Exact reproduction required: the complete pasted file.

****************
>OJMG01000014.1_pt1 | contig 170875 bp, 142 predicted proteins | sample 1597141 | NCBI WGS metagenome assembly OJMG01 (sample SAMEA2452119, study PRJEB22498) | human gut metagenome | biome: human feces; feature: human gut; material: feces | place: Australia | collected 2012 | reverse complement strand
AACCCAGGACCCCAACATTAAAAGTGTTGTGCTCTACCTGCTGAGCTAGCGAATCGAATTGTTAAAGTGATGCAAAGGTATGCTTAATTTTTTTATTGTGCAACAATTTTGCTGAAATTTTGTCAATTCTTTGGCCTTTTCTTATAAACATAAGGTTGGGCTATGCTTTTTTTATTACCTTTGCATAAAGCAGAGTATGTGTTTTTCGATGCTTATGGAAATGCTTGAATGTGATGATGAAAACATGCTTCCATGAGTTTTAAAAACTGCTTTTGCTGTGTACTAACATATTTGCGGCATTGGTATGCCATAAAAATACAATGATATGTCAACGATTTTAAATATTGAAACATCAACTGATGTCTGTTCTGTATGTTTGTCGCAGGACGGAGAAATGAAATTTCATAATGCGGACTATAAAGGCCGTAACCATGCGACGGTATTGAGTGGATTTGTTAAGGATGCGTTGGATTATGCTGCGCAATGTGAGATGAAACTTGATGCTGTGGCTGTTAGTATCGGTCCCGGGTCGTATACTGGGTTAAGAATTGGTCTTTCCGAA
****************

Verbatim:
>OJMG01000014.1_pt1 | contig 170875 bp, 142 predicted proteins | sample 1597141 | NCBI WGS metagenome assembly OJMG01 (sample SAMEA2452119, study PRJEB22498) | human gut metagenome | biome: human feces; feature: human gut; material: feces | place: Australia | collected 2012 | reverse complement strand
AACCCAGGACCCCAACATTAAAAGTGTTGTGCTCTACCTGCTGAGCTAGCGAATCGAATTGTTAAAGTGATGCAAAGGTATGCTTAATTTTTTTATTGTGCAACAATTTTGCTGAAATTTTGTCAATTCTTTGGCCTTTTCTTATAAACATAAGGTTGGGCTATGCTTTTTTTATTACCTTTGCATAAAGCAGAGTATGTGTTTTTCGATGCTTATGGAAATGCTTGAATGTGATGATGAAAACATGCTTCCATGAGTTTTAAAAACTGCTTTTGCTGTGTACTAACATATTTGCGGCATTGGTATGCCATAAAAATACAATGATATGTCAACGATTTTAAATATTGAAACATCAACTGATGTCTGTTCTGTATGTTTGTCGCAGGACGGAGAAATGAAATTTCATAATGCGGACTATAAAGGCCGTAACCATGCGACGGTATTGAGTGGATTTGTTAAGGATGCGTTGGATTATGCTGCGCAATGTGAGATGAAACTTGATGCTGTGGCTGTTAGTATCGGTCCCGGGTCGTATACTGGGTTAAGAATTGGTCTTTCCGAA